Testing in production allows you to measure application behavior and performance with greater accuracy, as it eliminates the differences between testing and production environments. You are completely blurring the lines between the two processes. This can help reduce the gap between development and operations teams, successfully promoting collaboration and faster issue resolution.
Testing in production is conducted using various techniques. Feature flagging, a practice provided by ConfigCat, allows developers to control the visibility of specific features or code changes in real-time.
When developers selectively enable and disable features for different users or user segments, developers can test new functionality in a controlled manner.
Canary releases, which involve gradually rolling out new versions to a subset of users, help identify issues before a full release. Testing in production also allows developers to set up A/B testing - which allows teams to compare different versions of a feature and evaluate user preferences based on their in-app behavior.
Let's consider an example of production testing.
Imagine a social media platform that wants to introduce a new commenting feature. With the support of feature flagging, the developers can deploy the new commenting feature to a very small percentage of users and gather feedback.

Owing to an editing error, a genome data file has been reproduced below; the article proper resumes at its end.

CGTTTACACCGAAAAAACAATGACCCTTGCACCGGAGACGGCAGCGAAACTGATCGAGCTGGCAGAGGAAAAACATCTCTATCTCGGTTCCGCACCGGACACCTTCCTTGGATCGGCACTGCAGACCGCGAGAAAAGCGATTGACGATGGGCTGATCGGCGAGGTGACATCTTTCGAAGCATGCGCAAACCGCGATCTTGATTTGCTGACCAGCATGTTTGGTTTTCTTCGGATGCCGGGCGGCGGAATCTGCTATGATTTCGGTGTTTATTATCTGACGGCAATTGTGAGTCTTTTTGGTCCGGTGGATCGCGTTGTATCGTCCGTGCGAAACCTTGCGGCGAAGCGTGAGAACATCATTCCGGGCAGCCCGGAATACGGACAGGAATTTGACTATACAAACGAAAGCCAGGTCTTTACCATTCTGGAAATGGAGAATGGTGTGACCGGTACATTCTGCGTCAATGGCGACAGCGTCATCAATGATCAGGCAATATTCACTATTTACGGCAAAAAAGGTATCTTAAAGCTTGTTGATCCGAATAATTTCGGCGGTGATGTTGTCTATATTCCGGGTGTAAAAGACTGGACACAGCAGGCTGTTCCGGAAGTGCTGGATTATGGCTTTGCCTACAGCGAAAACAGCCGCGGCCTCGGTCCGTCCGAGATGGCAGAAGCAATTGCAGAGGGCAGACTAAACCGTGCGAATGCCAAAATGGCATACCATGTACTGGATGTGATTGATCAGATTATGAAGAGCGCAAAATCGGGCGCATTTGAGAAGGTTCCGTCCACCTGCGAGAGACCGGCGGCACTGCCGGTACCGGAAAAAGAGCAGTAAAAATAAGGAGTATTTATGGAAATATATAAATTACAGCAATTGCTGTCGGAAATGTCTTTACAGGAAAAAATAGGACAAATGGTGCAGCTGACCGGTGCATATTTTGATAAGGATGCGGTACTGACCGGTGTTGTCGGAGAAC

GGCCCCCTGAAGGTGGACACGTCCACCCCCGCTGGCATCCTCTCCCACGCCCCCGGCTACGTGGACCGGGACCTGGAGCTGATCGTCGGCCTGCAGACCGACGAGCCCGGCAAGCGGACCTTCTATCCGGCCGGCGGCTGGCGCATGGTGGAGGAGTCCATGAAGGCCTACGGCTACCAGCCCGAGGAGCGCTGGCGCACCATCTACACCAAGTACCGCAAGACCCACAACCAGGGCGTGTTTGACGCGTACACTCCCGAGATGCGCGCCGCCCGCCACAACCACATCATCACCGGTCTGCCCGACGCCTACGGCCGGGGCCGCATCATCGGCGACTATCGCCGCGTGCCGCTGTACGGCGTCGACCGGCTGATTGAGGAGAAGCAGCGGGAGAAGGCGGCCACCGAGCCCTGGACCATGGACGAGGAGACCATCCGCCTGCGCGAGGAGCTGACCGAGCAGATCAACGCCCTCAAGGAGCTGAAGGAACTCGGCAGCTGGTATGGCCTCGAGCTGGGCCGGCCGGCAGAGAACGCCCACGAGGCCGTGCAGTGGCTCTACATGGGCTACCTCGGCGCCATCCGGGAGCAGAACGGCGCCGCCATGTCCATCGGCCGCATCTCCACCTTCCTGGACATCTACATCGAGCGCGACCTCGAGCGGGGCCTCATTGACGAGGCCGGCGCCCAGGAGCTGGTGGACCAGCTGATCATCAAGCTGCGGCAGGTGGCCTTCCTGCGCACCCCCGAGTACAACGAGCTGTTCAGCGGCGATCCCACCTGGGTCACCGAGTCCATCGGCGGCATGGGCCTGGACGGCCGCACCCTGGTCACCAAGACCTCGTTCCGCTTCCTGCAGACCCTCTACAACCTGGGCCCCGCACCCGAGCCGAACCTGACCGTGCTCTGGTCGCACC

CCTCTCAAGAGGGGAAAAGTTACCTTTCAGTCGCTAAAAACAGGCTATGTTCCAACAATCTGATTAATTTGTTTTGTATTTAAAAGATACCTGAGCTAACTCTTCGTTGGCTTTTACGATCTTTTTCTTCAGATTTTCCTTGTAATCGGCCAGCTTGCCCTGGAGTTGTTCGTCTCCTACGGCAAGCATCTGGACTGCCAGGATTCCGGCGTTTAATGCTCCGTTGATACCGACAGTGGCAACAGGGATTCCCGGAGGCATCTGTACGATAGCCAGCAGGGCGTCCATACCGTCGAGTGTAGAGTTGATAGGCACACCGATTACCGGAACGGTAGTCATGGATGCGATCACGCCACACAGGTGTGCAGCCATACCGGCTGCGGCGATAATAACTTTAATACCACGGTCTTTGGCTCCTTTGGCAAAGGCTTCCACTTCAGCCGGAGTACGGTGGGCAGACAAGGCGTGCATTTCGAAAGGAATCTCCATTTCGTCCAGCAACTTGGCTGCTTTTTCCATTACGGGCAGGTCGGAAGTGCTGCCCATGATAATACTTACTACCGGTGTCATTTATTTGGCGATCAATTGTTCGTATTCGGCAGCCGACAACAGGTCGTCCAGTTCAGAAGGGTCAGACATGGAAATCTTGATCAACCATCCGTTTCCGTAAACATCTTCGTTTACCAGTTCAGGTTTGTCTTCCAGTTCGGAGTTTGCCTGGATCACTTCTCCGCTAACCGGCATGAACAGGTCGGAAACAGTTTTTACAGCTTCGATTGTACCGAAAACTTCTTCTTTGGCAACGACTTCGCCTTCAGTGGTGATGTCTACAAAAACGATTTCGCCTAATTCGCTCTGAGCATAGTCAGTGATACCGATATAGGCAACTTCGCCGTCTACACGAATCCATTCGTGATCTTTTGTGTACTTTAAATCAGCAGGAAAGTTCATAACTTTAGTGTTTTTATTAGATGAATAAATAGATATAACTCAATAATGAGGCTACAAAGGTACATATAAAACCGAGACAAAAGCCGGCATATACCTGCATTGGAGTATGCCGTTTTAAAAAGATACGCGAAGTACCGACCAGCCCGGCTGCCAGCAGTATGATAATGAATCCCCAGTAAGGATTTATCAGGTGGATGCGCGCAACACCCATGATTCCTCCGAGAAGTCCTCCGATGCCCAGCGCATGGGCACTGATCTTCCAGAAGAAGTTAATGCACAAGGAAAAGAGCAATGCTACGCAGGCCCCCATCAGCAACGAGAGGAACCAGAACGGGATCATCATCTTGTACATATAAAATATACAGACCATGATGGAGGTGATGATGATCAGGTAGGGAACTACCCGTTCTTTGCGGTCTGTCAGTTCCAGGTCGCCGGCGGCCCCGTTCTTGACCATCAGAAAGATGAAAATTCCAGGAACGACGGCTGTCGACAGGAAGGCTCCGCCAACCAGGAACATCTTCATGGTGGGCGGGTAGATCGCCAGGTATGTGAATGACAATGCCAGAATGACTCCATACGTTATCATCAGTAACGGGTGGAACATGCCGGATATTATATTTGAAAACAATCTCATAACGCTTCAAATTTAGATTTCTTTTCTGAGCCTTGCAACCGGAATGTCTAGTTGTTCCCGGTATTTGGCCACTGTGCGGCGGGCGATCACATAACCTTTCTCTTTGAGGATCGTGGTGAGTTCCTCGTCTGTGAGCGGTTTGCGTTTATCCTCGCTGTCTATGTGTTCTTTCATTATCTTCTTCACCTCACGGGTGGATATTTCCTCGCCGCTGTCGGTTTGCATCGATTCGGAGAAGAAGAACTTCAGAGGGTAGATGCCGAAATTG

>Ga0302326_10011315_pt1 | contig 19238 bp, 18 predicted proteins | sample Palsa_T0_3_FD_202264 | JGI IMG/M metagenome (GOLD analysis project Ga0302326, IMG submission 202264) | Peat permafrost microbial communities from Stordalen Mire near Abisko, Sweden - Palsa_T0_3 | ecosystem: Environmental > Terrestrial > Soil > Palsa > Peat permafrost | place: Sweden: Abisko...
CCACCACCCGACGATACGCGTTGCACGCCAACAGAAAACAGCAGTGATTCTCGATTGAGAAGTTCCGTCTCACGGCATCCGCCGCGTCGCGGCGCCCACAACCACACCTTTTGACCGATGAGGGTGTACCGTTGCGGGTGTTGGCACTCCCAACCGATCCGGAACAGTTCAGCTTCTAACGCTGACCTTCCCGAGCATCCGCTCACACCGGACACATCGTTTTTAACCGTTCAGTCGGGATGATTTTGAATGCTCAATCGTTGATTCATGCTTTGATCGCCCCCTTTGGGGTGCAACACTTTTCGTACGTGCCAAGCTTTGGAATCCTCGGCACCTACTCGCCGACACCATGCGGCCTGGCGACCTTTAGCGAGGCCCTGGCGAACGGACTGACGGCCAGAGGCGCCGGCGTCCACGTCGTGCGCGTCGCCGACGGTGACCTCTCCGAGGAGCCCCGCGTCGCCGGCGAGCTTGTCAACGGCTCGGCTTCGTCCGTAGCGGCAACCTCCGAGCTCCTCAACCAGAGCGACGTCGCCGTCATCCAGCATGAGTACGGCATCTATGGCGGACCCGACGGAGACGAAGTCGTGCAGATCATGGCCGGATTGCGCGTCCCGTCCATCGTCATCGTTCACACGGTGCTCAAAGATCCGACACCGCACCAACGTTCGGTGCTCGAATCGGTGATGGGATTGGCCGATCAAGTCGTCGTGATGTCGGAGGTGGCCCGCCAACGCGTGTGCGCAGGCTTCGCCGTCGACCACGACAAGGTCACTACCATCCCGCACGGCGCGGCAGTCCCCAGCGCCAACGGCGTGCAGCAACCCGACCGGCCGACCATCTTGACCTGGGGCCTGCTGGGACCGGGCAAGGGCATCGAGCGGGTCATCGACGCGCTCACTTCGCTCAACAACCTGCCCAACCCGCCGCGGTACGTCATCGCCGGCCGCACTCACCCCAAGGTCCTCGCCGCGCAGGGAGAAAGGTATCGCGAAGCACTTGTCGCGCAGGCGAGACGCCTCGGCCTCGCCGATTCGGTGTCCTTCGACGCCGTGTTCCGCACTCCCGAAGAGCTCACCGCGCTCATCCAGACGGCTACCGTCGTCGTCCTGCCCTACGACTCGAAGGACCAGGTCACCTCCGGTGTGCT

They can then gradually increase the rollout based on the performance and stability of the feature. This staggered approach allows the team to gather real-time user feedback, identify and fix any issues promptly, and ensure a smooth transition for all users.
The last thing you want to do is release a half-baked feature and have to roll back the entire codebase. This is the stuff of nightmares for developers. Feature flagging solutions can help support consistent user experiences and prevent downtime.
Production testing will typically involve collaboration between developers, operations teams, and quality assurance (QA) professionals.